CLAYTON: Micheluzzi walks in Devlin & # 039; s footsteps

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by Mike Clayton @ The Lakes

David Micheluzzi plays strong golf in The Lakes.

Famous for those who care about the history of the local game, Bruce Devlin won the Australian Open in 1960 at Lake Karrinyup. The lanky New South Welshman was one of our best players in the sixties and seventies, but his Open victory convinced him (and his mentor, Norman Von Nida) that there was a chance he could live in the United States.

Forty years later, Aaron Baddeley won the Open at Kingston Heath as a pro but a year earlier around Royal Sydney he surprised many – but not all of them – when he defeated Colin Montgomerie and Greg Norman and won as a 19-year-old amateur.

Baddeley, like Devlin, became one of the best Australians of his generation, but anyone who saw him running from the 72nd green at Royal Sydney assumed that he could have won more than he has done so far. However, that is a different story.

The flashy Victorian Amateur champion Dave Micheluzzi continued through his beautiful opening 68 in the worst weather and added a 69 that tied him to Matt Kuchar. The American, who played at Kingston Heath in Baddeley & # 39; s Open, but with a much different swing, must now be the most favorite to win.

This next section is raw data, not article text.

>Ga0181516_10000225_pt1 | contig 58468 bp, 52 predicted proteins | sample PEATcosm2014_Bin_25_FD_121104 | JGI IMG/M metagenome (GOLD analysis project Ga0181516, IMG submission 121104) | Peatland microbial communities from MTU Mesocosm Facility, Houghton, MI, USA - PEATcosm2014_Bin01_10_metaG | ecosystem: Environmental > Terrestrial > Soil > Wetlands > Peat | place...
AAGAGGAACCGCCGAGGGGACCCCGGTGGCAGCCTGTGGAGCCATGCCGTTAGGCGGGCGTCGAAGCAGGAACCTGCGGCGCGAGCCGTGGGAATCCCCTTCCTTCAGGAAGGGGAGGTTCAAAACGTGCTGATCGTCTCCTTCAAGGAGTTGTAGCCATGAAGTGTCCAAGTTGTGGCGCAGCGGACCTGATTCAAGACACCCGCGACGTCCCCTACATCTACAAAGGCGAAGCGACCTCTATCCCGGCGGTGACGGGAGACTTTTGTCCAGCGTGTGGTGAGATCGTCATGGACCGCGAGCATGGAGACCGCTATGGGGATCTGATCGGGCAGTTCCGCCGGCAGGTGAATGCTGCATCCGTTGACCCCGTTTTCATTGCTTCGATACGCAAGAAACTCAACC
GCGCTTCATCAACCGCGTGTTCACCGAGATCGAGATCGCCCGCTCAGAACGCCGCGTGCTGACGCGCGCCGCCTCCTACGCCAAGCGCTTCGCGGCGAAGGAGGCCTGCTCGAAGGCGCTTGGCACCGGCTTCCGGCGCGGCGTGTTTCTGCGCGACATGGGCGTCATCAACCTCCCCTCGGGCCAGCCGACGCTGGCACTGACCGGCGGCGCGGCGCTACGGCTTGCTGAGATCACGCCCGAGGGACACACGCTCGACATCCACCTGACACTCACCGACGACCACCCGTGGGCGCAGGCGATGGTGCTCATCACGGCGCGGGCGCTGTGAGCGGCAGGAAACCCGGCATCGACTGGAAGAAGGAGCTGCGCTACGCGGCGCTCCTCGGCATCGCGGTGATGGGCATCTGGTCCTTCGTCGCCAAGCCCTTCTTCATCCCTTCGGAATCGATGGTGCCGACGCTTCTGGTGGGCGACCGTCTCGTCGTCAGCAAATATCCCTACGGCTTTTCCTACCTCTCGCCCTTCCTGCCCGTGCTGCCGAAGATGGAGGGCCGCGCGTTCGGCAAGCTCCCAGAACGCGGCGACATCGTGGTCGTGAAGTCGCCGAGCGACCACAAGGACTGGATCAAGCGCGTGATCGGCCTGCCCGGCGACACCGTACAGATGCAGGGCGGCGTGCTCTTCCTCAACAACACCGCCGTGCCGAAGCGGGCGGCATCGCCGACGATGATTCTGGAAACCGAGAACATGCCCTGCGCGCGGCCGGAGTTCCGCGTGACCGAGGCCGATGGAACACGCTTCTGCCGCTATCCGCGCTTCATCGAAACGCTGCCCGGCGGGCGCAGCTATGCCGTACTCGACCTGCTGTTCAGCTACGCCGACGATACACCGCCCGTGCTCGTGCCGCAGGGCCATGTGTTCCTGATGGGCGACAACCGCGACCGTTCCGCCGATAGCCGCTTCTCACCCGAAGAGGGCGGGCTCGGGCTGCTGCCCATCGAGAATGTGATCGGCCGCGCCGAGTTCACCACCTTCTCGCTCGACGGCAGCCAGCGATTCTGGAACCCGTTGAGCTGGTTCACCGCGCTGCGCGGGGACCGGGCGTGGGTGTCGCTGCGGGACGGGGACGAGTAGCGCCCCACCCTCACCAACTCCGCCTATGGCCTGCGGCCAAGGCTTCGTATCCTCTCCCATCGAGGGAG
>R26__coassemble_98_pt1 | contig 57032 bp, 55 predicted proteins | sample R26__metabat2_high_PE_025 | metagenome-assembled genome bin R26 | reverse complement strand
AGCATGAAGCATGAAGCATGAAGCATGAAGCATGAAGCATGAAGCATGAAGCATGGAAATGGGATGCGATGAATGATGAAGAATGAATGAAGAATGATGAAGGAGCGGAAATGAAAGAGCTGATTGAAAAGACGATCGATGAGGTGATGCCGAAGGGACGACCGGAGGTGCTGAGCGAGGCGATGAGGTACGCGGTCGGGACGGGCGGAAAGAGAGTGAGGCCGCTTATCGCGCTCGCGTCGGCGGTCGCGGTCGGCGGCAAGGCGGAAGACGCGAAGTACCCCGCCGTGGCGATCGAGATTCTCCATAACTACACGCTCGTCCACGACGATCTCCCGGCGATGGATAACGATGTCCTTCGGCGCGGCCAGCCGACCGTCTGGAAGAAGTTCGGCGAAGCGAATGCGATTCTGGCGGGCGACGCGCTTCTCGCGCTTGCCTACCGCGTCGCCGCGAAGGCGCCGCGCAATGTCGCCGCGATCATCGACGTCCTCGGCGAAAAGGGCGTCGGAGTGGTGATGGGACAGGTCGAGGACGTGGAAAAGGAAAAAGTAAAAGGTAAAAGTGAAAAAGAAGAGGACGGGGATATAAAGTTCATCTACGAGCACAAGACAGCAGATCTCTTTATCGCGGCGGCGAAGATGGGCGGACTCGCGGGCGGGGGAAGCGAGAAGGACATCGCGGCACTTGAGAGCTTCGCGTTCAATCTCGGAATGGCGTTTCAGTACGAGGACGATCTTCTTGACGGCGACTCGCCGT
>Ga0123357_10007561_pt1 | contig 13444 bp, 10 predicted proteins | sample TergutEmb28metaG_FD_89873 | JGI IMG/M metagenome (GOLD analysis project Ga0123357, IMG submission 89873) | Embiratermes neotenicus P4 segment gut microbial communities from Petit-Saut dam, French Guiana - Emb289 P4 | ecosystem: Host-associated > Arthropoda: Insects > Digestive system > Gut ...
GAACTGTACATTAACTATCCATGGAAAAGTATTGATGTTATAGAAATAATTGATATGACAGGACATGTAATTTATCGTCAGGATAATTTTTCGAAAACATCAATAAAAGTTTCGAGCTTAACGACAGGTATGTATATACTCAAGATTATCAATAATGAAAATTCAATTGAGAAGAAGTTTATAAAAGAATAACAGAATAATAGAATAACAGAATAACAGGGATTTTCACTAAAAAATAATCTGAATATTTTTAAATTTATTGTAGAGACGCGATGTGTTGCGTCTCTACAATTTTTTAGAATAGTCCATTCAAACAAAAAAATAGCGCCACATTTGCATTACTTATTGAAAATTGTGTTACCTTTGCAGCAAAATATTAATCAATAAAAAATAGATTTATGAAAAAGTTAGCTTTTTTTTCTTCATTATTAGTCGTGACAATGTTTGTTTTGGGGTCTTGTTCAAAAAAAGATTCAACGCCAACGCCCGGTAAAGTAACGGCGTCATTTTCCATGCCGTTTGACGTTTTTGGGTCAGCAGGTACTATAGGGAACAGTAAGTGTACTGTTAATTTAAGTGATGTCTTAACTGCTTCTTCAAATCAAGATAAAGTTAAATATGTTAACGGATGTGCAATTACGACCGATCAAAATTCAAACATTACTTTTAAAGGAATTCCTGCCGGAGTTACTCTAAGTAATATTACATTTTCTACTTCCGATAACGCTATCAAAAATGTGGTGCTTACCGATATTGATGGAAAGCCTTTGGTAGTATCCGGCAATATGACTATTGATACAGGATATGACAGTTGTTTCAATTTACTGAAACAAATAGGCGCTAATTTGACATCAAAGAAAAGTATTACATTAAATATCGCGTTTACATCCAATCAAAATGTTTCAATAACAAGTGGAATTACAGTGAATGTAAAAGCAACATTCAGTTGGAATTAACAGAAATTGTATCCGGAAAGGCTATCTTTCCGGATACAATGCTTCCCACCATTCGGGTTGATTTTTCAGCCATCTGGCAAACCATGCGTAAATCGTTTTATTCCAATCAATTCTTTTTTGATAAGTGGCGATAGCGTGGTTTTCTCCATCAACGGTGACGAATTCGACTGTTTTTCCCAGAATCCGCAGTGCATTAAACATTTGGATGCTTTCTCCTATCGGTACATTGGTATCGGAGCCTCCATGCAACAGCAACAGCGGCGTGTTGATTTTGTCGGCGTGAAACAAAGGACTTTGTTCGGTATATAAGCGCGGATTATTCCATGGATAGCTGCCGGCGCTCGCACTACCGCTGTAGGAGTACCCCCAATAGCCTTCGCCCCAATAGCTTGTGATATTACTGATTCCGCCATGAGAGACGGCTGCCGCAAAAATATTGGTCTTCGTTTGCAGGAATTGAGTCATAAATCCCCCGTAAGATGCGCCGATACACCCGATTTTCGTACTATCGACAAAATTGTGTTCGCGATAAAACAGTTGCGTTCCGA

There are no short hitters anymore and despite being a small child, Micheluzzi throws it off the t-shirt in the fashion of his contemporaries.

Golfers are sometimes described as fearless, but only those who do not feel like it, do not bother and understand the risks and the percentages. It takes time to learn both, but Micheluzzi looks like he is playing with a bit of youthful surrender. It is probably easier if you do not have to worry about paying your hotel bill at the end of the week, but his holes from the 17th to the 4th time showed a wide and wild variety of shots.

The 17th is one of the shorter par fanciers in the country, but it plays as one of the longest because the water that cuts across the channel is most restricted to the irons of the tee. Micheluzzi took a long second in the water and then blew a long fourth stroke far to the right with a frightening pitch over a steep green side back to a pin-cut on the other side of the green, close to the water. A well-hit field – call it brave or just competent – flew exactly at the right distance and then turned perfectly and the six were saved.

A fanning long iron wide to the right in a terrible lie all added up to a bogey on the 18th when another wild block in the sand dune right of the first fairway looked messy but he escaped with a four after finding both a good lie and a clear line. Only dropping two shots during the run in turn was a good result.

He then tore three successive iron shots close enough to the holes in the second, third and fourth greens to reasonably expect them to bounce, but only one – at the third – went down. He did not match from there until he missed the sixth, eighth and ninth greens within eight feet.

Maybe it will not hurt him, because sleeping with a few shots is not that easy to manage. No matter how fearless you may seem.

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